Many thanks to Kim Haas Savage for inviting me to the #WritingProcessBlogTour, where writers answer questions about their writing process. Kim is a wicked wit and the author of AFTER THE WOODS and CELLOPHANE, a YA psychological thriller, forthcoming from Farrar, Straus & Giroux/Macmillan.
WHAT AM I WORKING ON?
I’m working on CRANKCASE, the story of a detective in western Ohio who has just arrested his high-school-aged cousin for murdering his girlfriend. Caught between a police department that thinks he’s doing too much and an extended Greek family that feels he’s not doing enough, Constantin Pappas must figure out where his loyalties lie–with his job, with his family, or with himself.
HOW DOES MY WORK DIFFER FROM OTHERS OF ITS GENRE?
If the genre is ‘literary fiction,’ my work feels story-driven. If the genre is ‘commercial page-turners,’ it feels introspective and craftworky. If the genre is ‘in-between books’ of the sort written by Dawn Tripp and Dennis Lehane, then my work is right up the middle.
WHY DO I WRITE WHAT I DO?
I love good stories, I love books that move, I love language, I love poetry, I love books that have deep thematic resonances that return and return like a canticle, singing of something below the surface.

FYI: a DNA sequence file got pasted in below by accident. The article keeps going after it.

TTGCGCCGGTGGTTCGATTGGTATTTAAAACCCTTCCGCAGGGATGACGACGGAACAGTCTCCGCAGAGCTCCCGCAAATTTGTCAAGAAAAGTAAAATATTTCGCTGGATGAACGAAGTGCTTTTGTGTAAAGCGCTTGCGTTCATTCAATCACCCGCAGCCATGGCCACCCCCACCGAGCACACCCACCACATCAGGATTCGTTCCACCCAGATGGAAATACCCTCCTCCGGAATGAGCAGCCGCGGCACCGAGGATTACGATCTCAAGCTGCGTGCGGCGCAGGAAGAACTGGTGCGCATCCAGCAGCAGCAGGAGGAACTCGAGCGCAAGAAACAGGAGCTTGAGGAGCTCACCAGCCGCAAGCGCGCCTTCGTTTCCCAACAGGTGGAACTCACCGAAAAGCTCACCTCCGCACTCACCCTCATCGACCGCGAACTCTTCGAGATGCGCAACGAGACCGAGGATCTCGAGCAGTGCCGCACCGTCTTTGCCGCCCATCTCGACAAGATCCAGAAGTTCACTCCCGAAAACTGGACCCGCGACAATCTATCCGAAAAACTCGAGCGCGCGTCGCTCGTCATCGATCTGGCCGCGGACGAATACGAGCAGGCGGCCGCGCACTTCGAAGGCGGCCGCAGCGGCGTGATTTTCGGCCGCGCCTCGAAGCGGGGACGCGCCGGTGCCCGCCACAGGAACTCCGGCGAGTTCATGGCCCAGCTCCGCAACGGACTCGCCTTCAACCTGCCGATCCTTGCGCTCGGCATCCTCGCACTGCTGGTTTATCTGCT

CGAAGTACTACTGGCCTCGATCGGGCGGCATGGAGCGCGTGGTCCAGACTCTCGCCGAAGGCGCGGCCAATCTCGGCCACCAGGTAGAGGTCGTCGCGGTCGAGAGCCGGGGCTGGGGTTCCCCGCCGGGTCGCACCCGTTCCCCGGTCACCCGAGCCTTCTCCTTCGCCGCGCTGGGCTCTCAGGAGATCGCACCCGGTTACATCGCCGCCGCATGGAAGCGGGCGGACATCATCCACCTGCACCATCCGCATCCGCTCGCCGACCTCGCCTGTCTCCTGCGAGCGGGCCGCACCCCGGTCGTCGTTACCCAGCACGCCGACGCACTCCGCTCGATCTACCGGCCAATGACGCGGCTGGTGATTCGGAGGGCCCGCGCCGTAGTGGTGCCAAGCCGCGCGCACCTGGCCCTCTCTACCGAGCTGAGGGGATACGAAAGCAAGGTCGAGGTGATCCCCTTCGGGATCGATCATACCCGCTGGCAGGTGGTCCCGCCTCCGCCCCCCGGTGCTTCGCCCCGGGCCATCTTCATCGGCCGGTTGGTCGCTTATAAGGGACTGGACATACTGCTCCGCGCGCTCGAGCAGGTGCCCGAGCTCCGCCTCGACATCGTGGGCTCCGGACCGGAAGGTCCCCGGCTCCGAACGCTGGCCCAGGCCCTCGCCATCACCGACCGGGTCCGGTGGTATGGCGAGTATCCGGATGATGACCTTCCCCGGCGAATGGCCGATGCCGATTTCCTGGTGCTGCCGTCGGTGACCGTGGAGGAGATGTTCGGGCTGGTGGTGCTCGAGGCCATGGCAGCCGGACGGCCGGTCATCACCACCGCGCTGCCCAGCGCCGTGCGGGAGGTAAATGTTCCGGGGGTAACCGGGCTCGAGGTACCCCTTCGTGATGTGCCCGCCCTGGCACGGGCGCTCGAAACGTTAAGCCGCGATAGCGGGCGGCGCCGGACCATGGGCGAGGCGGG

As a reader, I love those books and the way they make me feel. As a writer, I just want to make the same magic, because it’s wonderful.
HOW DOES MY WRITING PROCESS WORK?
I generally have a quick vision, a video snapshot of a scene in progress, and then naively attempt to write the whole book. I churn out tons of pages and realize I’ve made a mess of things, then extract some structure from the mess. It’s a bit like reconstructive archaeology, figuring out which bits in the bucket are bone and which are stone. What’s part of the dinosaur? What’s a distraction? Then I build an outline and rewrite the whole thing. Sometimes that happens multiple times.
Lastly, it can’t sing until it’s been spoken. Everything has to be read aloud to earn the word ‘done.’
Kara Waite, a Boston-based writer of fiction, nonfiction, and just enough poetry to keep things interesting. Her novel, LOVE IS OUR POISON, is complete and ready for editors’ eyes.
Matthew Ferrence is the author of one book of cultural criticism, All-American Redneck: Variations on an Icon, from James Fenimore Cooper to the Dixie Chicks (U Tennessee Press, 2014), and numerous pieces of creative nonfiction. Recent essays has appear in Creative Nonfiction, Gettysburg Review, Gulf Coast, and Cutbank. He teaches creative writing and environmental literature at Allegheny College.